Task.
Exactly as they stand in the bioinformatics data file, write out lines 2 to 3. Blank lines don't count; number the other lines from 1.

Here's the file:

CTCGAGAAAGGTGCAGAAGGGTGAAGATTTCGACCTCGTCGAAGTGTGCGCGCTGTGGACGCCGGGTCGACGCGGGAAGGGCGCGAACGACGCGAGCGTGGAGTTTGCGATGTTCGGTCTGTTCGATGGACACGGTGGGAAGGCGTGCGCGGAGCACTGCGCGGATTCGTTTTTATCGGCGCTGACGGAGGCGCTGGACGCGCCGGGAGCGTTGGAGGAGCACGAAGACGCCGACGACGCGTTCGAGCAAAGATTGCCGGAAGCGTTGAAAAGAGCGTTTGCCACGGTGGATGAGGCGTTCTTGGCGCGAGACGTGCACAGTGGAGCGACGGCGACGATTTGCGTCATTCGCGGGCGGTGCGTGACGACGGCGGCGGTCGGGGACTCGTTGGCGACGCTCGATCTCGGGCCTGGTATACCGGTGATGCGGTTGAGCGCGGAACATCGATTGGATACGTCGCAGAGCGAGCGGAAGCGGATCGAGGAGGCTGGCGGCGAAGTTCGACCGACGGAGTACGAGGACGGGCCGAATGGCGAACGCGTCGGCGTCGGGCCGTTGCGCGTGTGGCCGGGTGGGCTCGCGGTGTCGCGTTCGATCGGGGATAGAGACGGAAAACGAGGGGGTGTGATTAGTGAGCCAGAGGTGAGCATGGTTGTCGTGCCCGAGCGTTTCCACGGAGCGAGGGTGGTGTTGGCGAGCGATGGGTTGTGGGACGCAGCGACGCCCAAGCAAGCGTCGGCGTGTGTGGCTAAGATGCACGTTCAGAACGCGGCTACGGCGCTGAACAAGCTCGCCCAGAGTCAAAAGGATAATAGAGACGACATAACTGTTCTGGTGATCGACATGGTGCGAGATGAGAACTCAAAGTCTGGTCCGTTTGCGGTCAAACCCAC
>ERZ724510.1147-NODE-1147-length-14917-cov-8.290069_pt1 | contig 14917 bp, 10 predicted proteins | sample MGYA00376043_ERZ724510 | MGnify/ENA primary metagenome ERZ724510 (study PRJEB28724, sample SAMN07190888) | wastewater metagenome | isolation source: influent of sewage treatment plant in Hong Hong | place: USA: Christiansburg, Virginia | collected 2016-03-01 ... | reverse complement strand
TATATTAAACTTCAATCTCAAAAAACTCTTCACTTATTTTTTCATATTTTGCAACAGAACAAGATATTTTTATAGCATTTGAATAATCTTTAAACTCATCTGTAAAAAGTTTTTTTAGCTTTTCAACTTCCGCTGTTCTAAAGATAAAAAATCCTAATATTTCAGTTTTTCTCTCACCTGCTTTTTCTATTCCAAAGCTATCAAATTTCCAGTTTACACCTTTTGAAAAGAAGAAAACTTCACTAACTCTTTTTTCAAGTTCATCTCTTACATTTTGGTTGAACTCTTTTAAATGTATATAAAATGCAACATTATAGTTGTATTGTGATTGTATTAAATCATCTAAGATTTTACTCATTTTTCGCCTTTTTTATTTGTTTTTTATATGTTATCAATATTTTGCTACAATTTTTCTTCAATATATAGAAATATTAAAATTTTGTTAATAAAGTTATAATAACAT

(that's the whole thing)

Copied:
>ERZ724510.1147-NODE-1147-length-14917-cov-8.290069_pt1 | contig 14917 bp, 10 predicted proteins | sample MGYA00376043_ERZ724510 | MGnify/ENA primary metagenome ERZ724510 (study PRJEB28724, sample SAMN07190888) | wastewater metagenome | isolation source: influent of sewage treatment plant in Hong Hong | place: USA: Christiansburg, Virginia | collected 2016-03-01 ... | reverse complement strand
TATATTAAACTTCAATCTCAAAAAACTCTTCACTTATTTTTTCATATTTTGCAACAGAACAAGATATTTTTATAGCATTTGAATAATCTTTAAACTCATCTGTAAAAAGTTTTTTTAGCTTTTCAACTTCCGCTGTTCTAAAGATAAAAAATCCTAATATTTCAGTTTTTCTCTCACCTGCTTTTTCTATTCCAAAGCTATCAAATTTCCAGTTTACACCTTTTGAAAAGAAGAAAACTTCACTAACTCTTTTTTCAAGTTCATCTCTTACATTTTGGTTGAACTCTTTTAAATGTATATAAAATGCAACATTATAGTTGTATTGTGATTGTATTAAATCATCTAAGATTTTACTCATTTTTCGCCTTTTTTATTTGTTTTTTATATGTTATCAATATTTTGCTACAATTTTTCTTCAATATATAGAAATATTAAAATTTTGTTAATAAAGTTATAATAACAT